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Troops in Contact

The following blog post by an Army Sergeant Major deployed to Afghanistan, who must remain otherwise anonymous, demonstrates vividly the extraordinary challenges faced by our military members raising children with autism. Visit ‘Welcome to Stim City‘ to follow Mrs. Sergeant Major’s Blog and to read original post.

Military families will finally get a chance to tell their stories to Congress on Tuesday, January 31. Learn more here.

The satellite radio crackles to life; “Iron Gray TOC, this is Butcher 6 receiving indirect fire at this time”.  The radio operator answers the call; “This is Iron Gray TOC.  Roger, requesting air support at this time.”

Troops in Contact (yes that means what you think it does) were a daily occurrence as an Infantry Battalion Operations Sergeant Major in Afghanistan.  I had dealt with quite a few of these by February 2010 while working the Tactical Operations Center (TOC) in theater.  I had learned to deal with them in a cold, detached manner dispensing assets such as artillery, air support and helicopter support to assist in the fight against the Taliban.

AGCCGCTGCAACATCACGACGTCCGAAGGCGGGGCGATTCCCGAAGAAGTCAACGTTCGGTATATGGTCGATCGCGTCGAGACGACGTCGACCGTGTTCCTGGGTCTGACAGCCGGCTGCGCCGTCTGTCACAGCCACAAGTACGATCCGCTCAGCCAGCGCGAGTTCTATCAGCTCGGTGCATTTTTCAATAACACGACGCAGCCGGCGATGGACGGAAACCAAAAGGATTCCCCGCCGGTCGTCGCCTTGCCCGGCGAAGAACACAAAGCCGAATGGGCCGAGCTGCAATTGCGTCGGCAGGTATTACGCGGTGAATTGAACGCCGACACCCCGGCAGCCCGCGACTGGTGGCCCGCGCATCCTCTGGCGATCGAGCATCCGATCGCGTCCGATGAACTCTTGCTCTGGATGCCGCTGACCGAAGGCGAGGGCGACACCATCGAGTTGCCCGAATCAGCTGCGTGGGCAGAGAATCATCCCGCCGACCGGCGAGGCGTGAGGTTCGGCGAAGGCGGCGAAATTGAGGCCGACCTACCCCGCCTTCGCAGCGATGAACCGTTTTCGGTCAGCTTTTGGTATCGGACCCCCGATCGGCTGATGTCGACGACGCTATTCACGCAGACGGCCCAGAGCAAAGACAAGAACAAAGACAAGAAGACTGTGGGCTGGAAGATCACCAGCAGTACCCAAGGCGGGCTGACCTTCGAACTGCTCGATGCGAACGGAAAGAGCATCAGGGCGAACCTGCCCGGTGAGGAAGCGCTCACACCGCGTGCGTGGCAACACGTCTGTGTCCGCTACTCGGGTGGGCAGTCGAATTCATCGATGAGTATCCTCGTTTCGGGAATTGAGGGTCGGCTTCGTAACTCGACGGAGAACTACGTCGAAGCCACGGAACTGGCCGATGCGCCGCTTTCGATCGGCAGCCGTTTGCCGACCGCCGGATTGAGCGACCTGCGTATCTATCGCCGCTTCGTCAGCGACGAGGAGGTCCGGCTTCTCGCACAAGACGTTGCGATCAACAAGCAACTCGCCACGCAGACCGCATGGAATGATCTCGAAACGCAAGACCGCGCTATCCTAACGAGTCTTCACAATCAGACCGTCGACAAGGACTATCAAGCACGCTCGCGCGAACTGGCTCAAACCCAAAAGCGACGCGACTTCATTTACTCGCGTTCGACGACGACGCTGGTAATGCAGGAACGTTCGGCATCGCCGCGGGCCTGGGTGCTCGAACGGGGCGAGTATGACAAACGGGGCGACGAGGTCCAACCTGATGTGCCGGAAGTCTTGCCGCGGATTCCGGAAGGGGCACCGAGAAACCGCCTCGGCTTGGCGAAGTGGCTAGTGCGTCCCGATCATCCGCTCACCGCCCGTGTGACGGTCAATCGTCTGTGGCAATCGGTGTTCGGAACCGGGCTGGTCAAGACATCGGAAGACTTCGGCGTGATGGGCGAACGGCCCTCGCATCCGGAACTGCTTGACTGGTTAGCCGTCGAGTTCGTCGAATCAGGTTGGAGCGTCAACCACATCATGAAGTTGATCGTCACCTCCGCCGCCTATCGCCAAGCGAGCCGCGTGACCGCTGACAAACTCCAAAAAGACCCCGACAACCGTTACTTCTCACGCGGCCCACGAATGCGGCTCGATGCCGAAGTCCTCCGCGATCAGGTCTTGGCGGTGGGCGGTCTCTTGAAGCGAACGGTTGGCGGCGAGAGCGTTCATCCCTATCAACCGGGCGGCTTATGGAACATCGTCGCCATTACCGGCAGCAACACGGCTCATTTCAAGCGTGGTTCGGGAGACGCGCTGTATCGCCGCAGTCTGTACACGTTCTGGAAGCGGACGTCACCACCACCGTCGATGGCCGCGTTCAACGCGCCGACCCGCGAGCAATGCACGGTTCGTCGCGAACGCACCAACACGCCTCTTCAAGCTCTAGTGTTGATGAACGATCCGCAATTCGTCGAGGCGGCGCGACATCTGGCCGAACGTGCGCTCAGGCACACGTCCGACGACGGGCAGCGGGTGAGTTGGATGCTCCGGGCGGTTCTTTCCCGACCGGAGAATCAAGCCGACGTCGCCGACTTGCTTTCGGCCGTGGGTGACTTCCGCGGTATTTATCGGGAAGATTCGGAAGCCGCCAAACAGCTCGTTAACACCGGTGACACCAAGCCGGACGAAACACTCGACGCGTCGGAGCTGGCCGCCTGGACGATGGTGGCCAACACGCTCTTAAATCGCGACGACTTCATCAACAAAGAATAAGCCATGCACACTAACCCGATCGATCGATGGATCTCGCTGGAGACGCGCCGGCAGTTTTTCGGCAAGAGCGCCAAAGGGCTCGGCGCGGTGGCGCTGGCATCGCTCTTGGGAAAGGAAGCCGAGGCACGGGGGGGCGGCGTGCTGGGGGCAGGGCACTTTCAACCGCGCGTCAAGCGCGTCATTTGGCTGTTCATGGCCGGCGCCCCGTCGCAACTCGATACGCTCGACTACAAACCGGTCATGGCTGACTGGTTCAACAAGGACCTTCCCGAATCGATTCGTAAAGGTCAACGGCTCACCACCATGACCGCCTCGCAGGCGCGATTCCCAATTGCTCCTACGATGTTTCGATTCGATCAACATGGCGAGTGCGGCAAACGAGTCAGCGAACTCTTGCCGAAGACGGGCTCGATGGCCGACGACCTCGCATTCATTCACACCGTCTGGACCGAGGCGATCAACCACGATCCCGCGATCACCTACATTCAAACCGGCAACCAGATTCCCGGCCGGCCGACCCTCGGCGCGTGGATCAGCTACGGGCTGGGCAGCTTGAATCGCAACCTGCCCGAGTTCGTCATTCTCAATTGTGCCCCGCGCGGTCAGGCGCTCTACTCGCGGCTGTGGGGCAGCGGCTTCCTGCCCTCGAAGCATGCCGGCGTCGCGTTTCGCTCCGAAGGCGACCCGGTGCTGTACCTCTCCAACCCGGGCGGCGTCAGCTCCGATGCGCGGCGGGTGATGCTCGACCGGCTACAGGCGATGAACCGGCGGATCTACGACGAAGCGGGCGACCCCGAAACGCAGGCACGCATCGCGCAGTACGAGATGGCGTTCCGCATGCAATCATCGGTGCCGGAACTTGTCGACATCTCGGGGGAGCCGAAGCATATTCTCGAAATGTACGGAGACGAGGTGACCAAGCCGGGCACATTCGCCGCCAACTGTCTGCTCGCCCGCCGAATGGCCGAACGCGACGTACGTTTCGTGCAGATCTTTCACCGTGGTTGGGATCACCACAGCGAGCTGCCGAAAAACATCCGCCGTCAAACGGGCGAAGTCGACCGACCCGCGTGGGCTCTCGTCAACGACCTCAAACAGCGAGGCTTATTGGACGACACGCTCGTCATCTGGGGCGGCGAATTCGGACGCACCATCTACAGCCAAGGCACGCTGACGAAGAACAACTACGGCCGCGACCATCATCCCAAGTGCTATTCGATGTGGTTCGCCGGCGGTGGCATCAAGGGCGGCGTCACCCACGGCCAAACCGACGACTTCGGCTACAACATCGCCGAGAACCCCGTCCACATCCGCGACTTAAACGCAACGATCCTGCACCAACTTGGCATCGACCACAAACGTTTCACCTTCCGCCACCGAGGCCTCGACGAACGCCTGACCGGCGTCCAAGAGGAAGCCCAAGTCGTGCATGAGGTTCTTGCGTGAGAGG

So when I heard those words “[RM] has autism” through a poor overseas cellphone connection I was initially unmoved.  My training kicked in.  Clear the airspace and give me a fire mission of 155mm artillery

It wasn’t until I got back to my bunk after a 17-hour shift did the words sink in.  AUTISM!?  Artillery isn’t going to help that.